Cardiologist recommends smiling to improve heart health


Many studies have shown that regular exercise and a healthy diet are the keys to living a long life but experts have said that smiling can also give the same benefit.

Anand Chockalingam, a cardiologist at the University of Missouri Health Care is now telling his patients to smile more.

“When we smile, the brain wiring is altered,” said Chockalingam. “The chemicals that are released are more positive.”

Smiling is the first step to overcome stress and also its potential negative effects, he said.

Photo by Valerie Elash on Unsplash

The heart specialist said that as stress may lead to unhealthy habits such as smoking, alcohol abuse, overeating, and physical inactivity, it can increase blood pressure and damage arteries which leads to heart disease.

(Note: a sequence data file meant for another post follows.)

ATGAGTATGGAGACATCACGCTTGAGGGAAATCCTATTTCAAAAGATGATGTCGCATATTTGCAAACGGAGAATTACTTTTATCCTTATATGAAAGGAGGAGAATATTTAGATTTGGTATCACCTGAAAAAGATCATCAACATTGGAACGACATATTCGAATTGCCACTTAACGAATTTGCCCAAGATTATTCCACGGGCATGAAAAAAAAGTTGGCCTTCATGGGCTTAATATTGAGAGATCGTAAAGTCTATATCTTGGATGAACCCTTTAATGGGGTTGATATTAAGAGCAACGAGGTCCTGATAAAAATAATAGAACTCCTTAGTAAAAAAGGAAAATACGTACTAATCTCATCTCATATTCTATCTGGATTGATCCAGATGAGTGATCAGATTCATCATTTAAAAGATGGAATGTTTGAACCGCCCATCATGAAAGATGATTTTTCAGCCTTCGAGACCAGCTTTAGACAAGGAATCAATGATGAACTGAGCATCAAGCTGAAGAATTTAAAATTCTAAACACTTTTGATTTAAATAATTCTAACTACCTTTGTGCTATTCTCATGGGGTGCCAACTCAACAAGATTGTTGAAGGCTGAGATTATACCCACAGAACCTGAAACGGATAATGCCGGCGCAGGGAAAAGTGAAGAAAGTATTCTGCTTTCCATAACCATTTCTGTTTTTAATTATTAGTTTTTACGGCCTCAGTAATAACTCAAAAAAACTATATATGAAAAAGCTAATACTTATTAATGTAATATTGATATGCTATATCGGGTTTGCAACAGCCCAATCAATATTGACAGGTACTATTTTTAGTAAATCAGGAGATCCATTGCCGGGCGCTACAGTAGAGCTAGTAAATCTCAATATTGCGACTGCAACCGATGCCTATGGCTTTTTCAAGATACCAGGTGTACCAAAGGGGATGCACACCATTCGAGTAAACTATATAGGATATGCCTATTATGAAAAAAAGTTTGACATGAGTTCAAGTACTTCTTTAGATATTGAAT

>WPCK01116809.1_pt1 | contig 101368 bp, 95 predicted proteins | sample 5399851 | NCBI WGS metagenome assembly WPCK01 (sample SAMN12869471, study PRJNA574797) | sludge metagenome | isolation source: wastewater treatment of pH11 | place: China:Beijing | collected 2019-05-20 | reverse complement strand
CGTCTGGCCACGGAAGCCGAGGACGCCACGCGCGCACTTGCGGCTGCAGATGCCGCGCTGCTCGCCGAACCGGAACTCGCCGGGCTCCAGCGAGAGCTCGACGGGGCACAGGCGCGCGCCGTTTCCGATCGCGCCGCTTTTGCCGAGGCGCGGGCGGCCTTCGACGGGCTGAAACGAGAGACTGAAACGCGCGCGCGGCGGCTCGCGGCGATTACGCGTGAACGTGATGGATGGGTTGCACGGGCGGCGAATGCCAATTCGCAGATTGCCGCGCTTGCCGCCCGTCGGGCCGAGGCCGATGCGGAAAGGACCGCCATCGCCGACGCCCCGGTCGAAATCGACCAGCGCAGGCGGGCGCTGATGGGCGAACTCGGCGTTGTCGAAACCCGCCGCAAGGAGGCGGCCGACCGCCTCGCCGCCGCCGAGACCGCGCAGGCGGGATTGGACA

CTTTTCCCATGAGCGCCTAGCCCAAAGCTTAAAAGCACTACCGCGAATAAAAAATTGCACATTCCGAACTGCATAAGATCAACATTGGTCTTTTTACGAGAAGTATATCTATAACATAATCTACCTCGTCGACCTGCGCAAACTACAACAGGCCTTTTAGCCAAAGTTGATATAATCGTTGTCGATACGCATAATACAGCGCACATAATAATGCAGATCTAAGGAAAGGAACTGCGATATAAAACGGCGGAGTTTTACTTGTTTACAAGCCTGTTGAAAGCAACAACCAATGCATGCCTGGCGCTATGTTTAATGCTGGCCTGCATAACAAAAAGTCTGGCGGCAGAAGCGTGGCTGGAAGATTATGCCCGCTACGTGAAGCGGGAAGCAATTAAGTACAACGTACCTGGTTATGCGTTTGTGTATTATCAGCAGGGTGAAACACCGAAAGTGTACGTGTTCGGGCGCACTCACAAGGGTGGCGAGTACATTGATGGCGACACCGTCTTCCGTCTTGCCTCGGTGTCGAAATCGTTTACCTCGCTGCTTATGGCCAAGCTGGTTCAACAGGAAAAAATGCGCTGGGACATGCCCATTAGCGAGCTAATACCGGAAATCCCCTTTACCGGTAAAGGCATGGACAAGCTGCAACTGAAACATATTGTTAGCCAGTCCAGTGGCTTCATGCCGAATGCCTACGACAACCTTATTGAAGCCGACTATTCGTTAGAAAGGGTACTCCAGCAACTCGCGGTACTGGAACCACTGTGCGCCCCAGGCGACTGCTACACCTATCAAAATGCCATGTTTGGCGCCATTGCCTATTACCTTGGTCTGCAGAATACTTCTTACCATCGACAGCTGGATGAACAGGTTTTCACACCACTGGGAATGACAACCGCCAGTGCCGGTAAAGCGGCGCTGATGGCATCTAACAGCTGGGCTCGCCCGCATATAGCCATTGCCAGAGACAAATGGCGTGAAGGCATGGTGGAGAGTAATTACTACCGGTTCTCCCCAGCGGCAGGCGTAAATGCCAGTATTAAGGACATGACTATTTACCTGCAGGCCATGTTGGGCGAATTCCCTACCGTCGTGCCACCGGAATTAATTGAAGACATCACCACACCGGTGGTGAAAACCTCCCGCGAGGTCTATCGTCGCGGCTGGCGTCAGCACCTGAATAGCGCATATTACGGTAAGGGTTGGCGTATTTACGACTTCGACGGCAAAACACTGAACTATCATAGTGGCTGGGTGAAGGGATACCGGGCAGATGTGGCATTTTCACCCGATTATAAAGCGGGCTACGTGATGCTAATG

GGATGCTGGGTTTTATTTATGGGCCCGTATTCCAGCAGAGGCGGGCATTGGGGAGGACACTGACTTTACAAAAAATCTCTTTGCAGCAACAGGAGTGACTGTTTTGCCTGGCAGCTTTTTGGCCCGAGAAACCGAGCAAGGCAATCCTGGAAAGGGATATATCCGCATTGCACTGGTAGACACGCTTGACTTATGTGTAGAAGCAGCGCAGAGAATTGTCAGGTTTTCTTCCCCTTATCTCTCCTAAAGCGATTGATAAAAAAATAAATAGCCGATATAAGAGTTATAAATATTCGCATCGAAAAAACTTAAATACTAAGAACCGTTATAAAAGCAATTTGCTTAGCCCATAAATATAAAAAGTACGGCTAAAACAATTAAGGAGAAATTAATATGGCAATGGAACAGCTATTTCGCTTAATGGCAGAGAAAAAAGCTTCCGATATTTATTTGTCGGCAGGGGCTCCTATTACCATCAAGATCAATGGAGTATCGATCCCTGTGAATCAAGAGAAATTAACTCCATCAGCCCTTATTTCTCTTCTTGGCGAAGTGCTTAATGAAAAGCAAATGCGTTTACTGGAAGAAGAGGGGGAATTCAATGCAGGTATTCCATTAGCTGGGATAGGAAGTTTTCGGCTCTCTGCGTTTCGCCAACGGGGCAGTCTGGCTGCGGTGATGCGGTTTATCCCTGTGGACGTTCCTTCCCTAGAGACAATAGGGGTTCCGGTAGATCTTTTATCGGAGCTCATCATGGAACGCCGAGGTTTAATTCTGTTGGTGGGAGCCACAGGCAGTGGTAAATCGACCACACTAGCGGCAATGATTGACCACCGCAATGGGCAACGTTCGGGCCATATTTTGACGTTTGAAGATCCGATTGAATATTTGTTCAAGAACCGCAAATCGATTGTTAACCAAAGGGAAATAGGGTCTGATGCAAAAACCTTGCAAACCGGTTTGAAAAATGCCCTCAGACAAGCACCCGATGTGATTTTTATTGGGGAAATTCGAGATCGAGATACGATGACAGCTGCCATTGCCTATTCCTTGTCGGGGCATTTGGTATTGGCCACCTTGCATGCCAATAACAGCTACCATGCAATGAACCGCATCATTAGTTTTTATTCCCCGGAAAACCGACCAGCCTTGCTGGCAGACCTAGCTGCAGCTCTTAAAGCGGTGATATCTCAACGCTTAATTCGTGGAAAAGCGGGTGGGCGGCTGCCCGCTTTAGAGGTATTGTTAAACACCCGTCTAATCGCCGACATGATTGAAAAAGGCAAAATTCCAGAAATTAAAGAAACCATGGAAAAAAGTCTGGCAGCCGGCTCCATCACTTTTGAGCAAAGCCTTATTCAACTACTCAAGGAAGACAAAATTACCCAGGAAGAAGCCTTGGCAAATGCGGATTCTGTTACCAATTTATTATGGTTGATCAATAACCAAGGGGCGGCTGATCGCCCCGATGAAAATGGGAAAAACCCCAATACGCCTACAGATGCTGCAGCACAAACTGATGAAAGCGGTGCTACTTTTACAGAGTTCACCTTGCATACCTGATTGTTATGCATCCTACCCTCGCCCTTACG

“Once people smile, they are relaxing. This relaxation directly lowers blood pressure and improves sugar levels in the blood,” said Chockalingam.

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Chockalingam also advised his patients to sit quietly for at least five minutes a day and think of something pleasant.

Making time for rest and meditation can lead to mindfulness which he said will lead to better heart health.

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